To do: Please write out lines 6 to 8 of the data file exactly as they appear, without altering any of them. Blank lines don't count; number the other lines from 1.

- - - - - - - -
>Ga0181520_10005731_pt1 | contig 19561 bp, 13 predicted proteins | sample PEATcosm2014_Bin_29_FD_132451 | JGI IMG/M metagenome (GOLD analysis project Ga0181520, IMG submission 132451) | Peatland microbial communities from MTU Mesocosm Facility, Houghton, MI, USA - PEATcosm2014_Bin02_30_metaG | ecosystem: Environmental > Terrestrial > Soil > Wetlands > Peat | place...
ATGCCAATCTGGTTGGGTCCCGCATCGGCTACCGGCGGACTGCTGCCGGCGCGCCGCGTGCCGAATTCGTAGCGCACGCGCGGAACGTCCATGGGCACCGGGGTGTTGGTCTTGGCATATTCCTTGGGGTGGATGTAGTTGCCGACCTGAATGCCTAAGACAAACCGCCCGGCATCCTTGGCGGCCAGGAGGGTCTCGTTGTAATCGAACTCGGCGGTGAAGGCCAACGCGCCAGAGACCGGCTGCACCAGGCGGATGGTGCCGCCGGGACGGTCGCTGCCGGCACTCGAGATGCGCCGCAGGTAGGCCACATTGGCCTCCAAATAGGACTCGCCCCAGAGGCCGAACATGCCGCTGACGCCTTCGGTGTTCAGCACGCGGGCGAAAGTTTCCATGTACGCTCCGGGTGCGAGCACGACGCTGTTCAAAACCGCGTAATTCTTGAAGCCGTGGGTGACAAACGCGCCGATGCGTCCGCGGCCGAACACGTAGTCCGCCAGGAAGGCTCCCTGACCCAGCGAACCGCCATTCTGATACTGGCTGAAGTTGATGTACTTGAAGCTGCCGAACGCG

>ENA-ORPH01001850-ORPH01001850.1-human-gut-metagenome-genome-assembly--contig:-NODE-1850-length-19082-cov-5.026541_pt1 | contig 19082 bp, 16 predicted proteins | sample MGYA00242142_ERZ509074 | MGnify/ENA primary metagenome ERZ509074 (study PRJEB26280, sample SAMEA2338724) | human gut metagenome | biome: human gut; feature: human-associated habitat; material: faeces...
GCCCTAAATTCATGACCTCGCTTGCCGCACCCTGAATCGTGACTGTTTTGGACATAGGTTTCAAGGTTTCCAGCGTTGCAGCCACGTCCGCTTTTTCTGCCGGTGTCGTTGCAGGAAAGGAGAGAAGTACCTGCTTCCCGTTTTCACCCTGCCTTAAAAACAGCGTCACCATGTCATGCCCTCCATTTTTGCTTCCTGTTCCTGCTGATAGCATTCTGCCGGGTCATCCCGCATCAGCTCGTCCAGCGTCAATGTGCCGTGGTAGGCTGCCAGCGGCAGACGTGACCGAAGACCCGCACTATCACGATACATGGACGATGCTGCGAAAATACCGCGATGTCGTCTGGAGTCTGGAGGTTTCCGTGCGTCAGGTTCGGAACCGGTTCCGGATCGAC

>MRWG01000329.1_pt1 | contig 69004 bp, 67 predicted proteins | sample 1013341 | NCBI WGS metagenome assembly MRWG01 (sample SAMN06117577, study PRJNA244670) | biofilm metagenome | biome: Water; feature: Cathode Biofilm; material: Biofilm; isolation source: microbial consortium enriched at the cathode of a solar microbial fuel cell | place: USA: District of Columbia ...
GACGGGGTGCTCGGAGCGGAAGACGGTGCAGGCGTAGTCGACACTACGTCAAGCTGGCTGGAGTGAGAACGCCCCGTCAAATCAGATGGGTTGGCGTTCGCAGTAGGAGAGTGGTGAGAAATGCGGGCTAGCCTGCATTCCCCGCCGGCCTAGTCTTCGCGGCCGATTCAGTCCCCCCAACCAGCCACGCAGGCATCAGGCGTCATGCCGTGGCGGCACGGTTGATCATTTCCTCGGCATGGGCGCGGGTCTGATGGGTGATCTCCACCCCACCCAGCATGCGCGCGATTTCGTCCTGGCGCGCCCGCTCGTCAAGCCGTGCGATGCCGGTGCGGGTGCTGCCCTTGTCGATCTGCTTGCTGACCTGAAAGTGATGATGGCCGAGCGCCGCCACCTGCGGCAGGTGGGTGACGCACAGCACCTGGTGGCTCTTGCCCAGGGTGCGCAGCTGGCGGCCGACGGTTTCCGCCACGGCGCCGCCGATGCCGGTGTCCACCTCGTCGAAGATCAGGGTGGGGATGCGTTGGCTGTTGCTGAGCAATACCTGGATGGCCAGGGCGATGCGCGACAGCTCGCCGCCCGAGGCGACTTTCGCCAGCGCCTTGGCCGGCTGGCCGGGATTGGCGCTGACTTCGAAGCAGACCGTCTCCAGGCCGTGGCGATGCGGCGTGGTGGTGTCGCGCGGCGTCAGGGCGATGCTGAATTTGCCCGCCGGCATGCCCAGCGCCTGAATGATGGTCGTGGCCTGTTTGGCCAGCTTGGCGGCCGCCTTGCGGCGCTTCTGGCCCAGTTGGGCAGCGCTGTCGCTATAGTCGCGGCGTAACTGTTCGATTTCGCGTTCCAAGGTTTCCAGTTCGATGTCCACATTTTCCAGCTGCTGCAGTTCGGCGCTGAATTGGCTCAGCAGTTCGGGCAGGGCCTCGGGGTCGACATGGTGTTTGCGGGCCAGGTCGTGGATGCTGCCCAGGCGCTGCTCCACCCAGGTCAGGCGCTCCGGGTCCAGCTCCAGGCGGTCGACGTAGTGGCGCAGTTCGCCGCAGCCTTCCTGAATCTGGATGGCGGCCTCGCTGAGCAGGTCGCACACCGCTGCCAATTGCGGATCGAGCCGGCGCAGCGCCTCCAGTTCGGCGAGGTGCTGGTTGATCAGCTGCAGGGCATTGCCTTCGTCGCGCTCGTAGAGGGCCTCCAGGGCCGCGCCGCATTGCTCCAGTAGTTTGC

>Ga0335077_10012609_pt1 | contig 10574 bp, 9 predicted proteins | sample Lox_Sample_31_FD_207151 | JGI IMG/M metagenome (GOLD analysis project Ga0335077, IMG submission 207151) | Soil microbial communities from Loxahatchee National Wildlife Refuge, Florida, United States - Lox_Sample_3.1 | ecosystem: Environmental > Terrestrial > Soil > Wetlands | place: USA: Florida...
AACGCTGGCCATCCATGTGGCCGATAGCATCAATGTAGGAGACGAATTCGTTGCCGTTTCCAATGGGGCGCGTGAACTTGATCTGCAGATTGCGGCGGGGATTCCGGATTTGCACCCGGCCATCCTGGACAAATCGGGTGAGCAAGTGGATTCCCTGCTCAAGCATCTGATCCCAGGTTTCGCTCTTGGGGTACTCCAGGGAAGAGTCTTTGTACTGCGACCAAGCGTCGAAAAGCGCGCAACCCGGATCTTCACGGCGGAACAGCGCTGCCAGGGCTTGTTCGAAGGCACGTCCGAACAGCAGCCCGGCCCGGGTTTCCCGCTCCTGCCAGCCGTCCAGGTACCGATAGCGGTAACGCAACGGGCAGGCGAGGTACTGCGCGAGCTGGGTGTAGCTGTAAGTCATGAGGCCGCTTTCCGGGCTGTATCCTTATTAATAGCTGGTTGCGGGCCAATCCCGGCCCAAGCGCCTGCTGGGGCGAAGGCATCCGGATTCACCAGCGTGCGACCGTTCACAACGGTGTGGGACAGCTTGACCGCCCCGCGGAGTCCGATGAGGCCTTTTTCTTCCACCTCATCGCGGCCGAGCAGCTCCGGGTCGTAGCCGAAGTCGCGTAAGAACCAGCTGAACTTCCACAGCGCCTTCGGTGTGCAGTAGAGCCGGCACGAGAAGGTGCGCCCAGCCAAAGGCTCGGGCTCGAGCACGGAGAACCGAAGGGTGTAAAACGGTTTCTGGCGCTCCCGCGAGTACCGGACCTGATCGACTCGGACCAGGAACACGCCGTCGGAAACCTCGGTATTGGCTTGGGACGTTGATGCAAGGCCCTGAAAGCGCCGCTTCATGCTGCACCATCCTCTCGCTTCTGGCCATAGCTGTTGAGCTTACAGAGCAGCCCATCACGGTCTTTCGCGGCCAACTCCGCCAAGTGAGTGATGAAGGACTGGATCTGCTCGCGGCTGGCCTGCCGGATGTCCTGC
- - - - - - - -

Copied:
GACGGGGTGCTCGGAGCGGAAGACGGTGCAGGCGTAGTCGACACTACGTCAAGCTGGCTGGAGTGAGAACGCCCCGTCAAATCAGATGGGTTGGCGTTCGCAGTAGGAGAGTGGTGAGAAATGCGGGCTAGCCTGCATTCCCCGCCGGCCTAGTCTTCGCGGCCGATTCAGTCCCCCCAACCAGCCACGCAGGCATCAGGCGTCATGCCGTGGCGGCACGGTTGATCATTTCCTCGGCATGGGCGCGGGTCTGATGGGTGATCTCCACCCCACCCAGCATGCGCGCGATTTCGTCCTGGCGCGCCCGCTCGTCAAGCCGTGCGATGCCGGTGCGGGTGCTGCCCTTGTCGATCTGCTTGCTGACCTGAAAGTGATGATGGCCGAGCGCCGCCACCTGCGGCAGGTGGGTGACGCACAGCACCTGGTGGCTCTTGCCCAGGGTGCGCAGCTGGCGGCCGACGGTTTCCGCCACGGCGCCGCCGATGCCGGTGTCCACCTCGTCGAAGATCAGGGTGGGGATGCGTTGGCTGTTGCTGAGCAATACCTGGATGGCCAGGGCGATGCGCGACAGCTCGCCGCCCGAGGCGACTTTCGCCAGCGCCTTGGCCGGCTGGCCGGGATTGGCGCTGACTTCGAAGCAGACCGTCTCCAGGCCGTGGCGATGCGGCGTGGTGGTGTCGCGCGGCGTCAGGGCGATGCTGAATTTGCCCGCCGGCATGCCCAGCGCCTGAATGATGGTCGTGGCCTGTTTGGCCAGCTTGGCGGCCGCCTTGCGGCGCTTCTGGCCCAGTTGGGCAGCGCTGTCGCTATAGTCGCGGCGTAACTGTTCGATTTCGCGTTCCAAGGTTTCCAGTTCGATGTCCACATTTTCCAGCTGCTGCAGTTCGGCGCTGAATTGGCTCAGCAGTTCGGGCAGGGCCTCGGGGTCGACATGGTGTTTGCGGGCCAGGTCGTGGATGCTGCCCAGGCGCTGCTCCACCCAGGTCAGGCGCTCCGGGTCCAGCTCCAGGCGGTCGACGTAGTGGCGCAGTTCGCCGCAGCCTTCCTGAATCTGGATGGCGGCCTCGCTGAGCAGGTCGCACACCGCTGCCAATTGCGGATCGAGCCGGCGCAGCGCCTCCAGTTCGGCGAGGTGCTGGTTGATCAGCTGCAGGGCATTGCCTTCGTCGCGCTCGTAGAGGGCCTCCAGGGCCGCGCCGCATTGCTCCAGTAGTTTGC

>Ga0335077_10012609_pt1 | contig 10574 bp, 9 predicted proteins | sample Lox_Sample_31_FD_207151 | JGI IMG/M metagenome (GOLD analysis project Ga0335077, IMG submission 207151) | Soil microbial communities from Loxahatchee National Wildlife Refuge, Florida, United States - Lox_Sample_3.1 | ecosystem: Environmental > Terrestrial > Soil > Wetlands | place: USA: Florida...
AACGCTGGCCATCCATGTGGCCGATAGCATCAATGTAGGAGACGAATTCGTTGCCGTTTCCAATGGGGCGCGTGAACTTGATCTGCAGATTGCGGCGGGGATTCCGGATTTGCACCCGGCCATCCTGGACAAATCGGGTGAGCAAGTGGATTCCCTGCTCAAGCATCTGATCCCAGGTTTCGCTCTTGGGGTACTCCAGGGAAGAGTCTTTGTACTGCGACCAAGCGTCGAAAAGCGCGCAACCCGGATCTTCACGGCGGAACAGCGCTGCCAGGGCTTGTTCGAAGGCACGTCCGAACAGCAGCCCGGCCCGGGTTTCCCGCTCCTGCCAGCCGTCCAGGTACCGATAGCGGTAACGCAACGGGCAGGCGAGGTACTGCGCGAGCTGGGTGTAGCTGTAAGTCATGAGGCCGCTTTCCGGGCTGTATCCTTATTAATAGCTGGTTGCGGGCCAATCCCGGCCCAAGCGCCTGCTGGGGCGAAGGCATCCGGATTCACCAGCGTGCGACCGTTCACAACGGTGTGGGACAGCTTGACCGCCCCGCGGAGTCCGATGAGGCCTTTTTCTTCCACCTCATCGCGGCCGAGCAGCTCCGGGTCGTAGCCGAAGTCGCGTAAGAACCAGCTGAACTTCCACAGCGCCTTCGGTGTGCAGTAGAGCCGGCACGAGAAGGTGCGCCCAGCCAAAGGCTCGGGCTCGAGCACGGAGAACCGAAGGGTGTAAAACGGTTTCTGGCGCTCCCGCGAGTACCGGACCTGATCGACTCGGACCAGGAACACGCCGTCGGAAACCTCGGTATTGGCTTGGGACGTTGATGCAAGGCCCTGAAAGCGCCGCTTCATGCTGCACCATCCTCTCGCTTCTGGCCATAGCTGTTGAGCTTACAGAGCAGCCCATCACGGTCTTTCGCGGCCAACTCCGCCAAGTGAGTGATGAAGGACTGGATCTGCTCGCGGCTGGCCTGCCGGATGTCCTGC